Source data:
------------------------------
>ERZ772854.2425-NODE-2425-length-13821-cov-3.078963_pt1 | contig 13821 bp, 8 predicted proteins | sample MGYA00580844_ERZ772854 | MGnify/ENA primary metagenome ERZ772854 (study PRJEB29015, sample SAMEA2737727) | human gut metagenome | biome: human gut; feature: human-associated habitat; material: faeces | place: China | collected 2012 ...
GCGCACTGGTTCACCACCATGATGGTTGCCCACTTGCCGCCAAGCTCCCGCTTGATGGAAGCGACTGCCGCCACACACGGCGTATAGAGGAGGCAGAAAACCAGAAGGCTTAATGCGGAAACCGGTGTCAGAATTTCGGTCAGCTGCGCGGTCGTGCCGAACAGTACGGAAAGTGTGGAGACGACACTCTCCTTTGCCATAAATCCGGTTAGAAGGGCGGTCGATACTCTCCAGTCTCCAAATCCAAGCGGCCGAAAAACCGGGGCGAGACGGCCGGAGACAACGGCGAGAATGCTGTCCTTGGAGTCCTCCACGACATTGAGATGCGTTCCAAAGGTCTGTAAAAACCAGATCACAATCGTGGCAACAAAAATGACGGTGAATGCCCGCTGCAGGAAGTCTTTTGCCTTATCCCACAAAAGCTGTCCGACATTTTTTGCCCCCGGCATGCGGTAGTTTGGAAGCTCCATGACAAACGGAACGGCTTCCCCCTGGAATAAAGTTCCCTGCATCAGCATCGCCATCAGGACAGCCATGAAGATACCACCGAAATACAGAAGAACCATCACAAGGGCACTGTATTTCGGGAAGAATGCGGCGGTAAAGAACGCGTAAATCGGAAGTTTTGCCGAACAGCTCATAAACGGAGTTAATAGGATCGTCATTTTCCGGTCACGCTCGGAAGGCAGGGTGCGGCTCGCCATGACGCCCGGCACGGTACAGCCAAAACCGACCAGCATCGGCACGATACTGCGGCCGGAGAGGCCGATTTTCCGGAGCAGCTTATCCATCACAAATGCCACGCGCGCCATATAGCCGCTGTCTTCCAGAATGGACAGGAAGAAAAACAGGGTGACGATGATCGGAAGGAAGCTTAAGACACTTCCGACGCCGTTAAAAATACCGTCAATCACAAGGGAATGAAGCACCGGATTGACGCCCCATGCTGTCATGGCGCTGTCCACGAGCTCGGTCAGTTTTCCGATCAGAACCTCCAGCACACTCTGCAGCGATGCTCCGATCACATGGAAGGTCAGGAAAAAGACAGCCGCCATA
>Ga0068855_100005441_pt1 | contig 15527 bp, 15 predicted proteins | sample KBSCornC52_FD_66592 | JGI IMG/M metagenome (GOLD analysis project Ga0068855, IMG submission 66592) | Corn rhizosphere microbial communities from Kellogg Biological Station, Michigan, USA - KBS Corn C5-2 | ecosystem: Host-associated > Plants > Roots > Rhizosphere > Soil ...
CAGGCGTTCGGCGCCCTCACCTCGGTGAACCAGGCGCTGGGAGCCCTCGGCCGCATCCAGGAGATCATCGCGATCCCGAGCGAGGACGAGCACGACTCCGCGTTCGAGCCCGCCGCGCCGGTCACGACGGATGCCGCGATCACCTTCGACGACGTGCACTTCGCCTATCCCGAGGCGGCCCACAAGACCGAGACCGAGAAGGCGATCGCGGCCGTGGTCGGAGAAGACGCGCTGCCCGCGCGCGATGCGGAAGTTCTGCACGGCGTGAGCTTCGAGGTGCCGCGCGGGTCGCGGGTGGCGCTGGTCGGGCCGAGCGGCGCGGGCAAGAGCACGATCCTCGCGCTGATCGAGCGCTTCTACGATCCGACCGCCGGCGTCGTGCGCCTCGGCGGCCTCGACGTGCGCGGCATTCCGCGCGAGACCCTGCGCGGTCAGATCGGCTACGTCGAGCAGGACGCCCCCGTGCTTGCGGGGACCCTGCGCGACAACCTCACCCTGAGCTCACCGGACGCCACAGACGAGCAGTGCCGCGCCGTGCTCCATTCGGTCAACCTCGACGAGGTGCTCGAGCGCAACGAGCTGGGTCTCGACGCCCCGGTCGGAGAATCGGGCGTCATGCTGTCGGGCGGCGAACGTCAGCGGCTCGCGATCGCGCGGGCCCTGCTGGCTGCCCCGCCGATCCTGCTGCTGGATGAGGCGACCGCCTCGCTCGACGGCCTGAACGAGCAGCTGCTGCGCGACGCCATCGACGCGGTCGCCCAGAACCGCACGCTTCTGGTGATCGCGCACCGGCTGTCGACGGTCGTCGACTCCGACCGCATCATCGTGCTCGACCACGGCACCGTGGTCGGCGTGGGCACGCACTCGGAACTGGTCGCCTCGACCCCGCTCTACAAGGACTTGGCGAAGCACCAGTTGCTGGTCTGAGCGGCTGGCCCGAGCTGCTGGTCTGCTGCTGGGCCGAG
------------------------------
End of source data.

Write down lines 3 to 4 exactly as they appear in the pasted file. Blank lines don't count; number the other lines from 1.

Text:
>Ga0068855_100005441_pt1 | contig 15527 bp, 15 predicted proteins | sample KBSCornC52_FD_66592 | JGI IMG/M metagenome (GOLD analysis project Ga0068855, IMG submission 66592) | Corn rhizosphere microbial communities from Kellogg Biological Station, Michigan, USA - KBS Corn C5-2 | ecosystem: Host-associated > Plants > Roots > Rhizosphere > Soil ...
CAGGCGTTCGGCGCCCTCACCTCGGTGAACCAGGCGCTGGGAGCCCTCGGCCGCATCCAGGAGATCATCGCGATCCCGAGCGAGGACGAGCACGACTCCGCGTTCGAGCCCGCCGCGCCGGTCACGACGGATGCCGCGATCACCTTCGACGACGTGCACTTCGCCTATCCCGAGGCGGCCCACAAGACCGAGACCGAGAAGGCGATCGCGGCCGTGGTCGGAGAAGACGCGCTGCCCGCGCGCGATGCGGAAGTTCTGCACGGCGTGAGCTTCGAGGTGCCGCGCGGGTCGCGGGTGGCGCTGGTCGGGCCGAGCGGCGCGGGCAAGAGCACGATCCTCGCGCTGATCGAGCGCTTCTACGATCCGACCGCCGGCGTCGTGCGCCTCGGCGGCCTCGACGTGCGCGGCATTCCGCGCGAGACCCTGCGCGGTCAGATCGGCTACGTCGAGCAGGACGCCCCCGTGCTTGCGGGGACCCTGCGCGACAACCTCACCCTGAGCTCACCGGACGCCACAGACGAGCAGTGCCGCGCCGTGCTCCATTCGGTCAACCTCGACGAGGTGCTCGAGCGCAACGAGCTGGGTCTCGACGCCCCGGTCGGAGAATCGGGCGTCATGCTGTCGGGCGGCGAACGTCAGCGGCTCGCGATCGCGCGGGCCCTGCTGGCTGCCCCGCCGATCCTGCTGCTGGATGAGGCGACCGCCTCGCTCGACGGCCTGAACGAGCAGCTGCTGCGCGACGCCATCGACGCGGTCGCCCAGAACCGCACGCTTCTGGTGATCGCGCACCGGCTGTCGACGGTCGTCGACTCCGACCGCATCATCGTGCTCGACCACGGCACCGTGGTCGGCGTGGGCACGCACTCGGAACTGGTCGCCTCGACCCCGCTCTACAAGGACTTGGCGAAGCACCAGTTGCTGGTCTGAGCGGCTGGCCCGAGCTGCTGGTCTGCTGCTGGGCCGAG